Credits: DAMIEN WOOD/QMI AGENCY
Beginning July 1, prescription renewals will be added to the list of services Alberta pharmacies can provide, and the cost of generic medications will drop.
Pharmacists' new role is expected to remove some burden from the province's physicians.
"Essentially, we are opening 1,000 new locations to get prescriptions renewed, which will provide Albertans with more access, more options and more convenience," Health Minister Fred Horne said recently.
"This initiative also supports physicians by freeing up time to see more patients, especially those with complex health needs."
Neil Cameron, Alberta Pharmacists Association president, said the changes will put pharmacists in "the best position to grow in their role as co-ordinators of drug therapy management."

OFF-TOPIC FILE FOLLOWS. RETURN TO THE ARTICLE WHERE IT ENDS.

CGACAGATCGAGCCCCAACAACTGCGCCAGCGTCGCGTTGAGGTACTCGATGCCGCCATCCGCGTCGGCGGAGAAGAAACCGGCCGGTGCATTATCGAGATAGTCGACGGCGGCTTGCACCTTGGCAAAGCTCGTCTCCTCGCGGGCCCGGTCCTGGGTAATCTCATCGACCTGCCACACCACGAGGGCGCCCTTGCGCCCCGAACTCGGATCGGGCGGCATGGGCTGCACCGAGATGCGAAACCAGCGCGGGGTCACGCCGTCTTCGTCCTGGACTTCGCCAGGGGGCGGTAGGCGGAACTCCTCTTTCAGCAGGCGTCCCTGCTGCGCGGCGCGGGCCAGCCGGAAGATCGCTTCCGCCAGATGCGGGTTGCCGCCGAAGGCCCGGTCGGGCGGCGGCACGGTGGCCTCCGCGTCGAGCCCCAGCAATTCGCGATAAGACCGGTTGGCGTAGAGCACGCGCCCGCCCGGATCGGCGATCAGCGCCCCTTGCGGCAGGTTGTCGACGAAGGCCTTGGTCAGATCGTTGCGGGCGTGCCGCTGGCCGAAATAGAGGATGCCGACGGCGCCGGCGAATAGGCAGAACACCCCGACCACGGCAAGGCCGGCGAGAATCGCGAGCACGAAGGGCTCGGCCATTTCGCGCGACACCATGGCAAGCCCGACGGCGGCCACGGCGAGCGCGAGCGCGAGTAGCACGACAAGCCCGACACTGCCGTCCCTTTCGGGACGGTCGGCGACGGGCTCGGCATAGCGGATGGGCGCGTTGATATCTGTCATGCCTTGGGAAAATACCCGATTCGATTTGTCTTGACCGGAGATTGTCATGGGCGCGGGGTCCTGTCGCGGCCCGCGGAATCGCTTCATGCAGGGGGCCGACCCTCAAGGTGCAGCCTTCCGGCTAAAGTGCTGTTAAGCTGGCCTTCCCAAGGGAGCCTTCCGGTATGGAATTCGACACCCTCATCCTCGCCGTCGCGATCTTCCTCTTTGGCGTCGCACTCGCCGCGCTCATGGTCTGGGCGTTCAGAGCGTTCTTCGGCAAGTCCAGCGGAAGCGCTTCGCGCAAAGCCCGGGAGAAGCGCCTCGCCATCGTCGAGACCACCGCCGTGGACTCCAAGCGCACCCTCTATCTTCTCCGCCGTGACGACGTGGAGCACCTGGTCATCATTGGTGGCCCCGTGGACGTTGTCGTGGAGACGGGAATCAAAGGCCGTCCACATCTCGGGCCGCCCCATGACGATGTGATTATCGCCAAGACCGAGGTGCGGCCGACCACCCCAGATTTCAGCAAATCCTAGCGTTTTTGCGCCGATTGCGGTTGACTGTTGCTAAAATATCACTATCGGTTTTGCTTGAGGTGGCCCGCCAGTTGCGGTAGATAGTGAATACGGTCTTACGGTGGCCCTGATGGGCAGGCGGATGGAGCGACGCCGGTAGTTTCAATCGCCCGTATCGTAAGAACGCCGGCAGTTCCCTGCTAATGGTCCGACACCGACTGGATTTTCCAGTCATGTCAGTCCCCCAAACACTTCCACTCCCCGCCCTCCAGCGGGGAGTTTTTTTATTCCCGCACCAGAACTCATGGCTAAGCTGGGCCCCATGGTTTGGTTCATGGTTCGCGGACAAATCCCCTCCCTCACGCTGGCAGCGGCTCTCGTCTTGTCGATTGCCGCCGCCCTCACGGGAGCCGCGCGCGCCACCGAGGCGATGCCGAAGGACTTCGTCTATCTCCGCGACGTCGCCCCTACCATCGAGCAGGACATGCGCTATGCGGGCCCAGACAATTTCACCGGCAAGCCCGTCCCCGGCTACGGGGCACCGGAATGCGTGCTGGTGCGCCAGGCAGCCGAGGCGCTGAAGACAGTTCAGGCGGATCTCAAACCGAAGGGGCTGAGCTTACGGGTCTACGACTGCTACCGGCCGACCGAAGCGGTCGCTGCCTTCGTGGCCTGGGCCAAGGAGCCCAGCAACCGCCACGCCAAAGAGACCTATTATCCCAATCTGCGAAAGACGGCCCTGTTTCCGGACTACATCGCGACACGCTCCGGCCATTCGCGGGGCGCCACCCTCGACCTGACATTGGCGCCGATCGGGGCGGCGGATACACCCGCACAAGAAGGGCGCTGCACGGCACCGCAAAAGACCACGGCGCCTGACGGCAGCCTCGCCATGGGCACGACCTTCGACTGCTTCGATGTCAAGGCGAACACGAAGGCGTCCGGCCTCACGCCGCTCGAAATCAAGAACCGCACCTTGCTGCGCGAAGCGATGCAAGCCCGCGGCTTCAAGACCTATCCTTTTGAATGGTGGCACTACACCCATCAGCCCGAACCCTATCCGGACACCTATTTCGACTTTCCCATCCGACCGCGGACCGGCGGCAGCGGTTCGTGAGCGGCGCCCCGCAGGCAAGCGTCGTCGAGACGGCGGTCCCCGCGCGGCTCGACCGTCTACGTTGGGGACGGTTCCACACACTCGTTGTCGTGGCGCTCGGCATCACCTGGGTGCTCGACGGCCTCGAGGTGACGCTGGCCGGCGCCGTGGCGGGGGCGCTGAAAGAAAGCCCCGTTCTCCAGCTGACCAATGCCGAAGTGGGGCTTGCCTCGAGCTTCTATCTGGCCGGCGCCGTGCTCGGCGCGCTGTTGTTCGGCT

The Alberta government is expecting to save roughly $85 million in 2012-13 on the price it pays for generic drugs, savings it will in part pass on to consumers.
Of those savings, $5.3 million will be made available to help pharmacies in remote communities adjust to the changes as part of a three-year, $15.9 million remote pharmacy access grant.
"We want to make sure that Albertans living in remote communities have access to pharmacists and pharmacy services to help them stay healthy," Horne said.
Dr. James Kehrer, dean of the faculty of pharmacy at the University of Alberta, said pharmacists are "uniquely placed in the system, particularly in rural areas, to address the many challenges associated with drug therapy."
He said he's confident the changes will "help pharmacists provide a more supportive and accessible continuum of primary health care."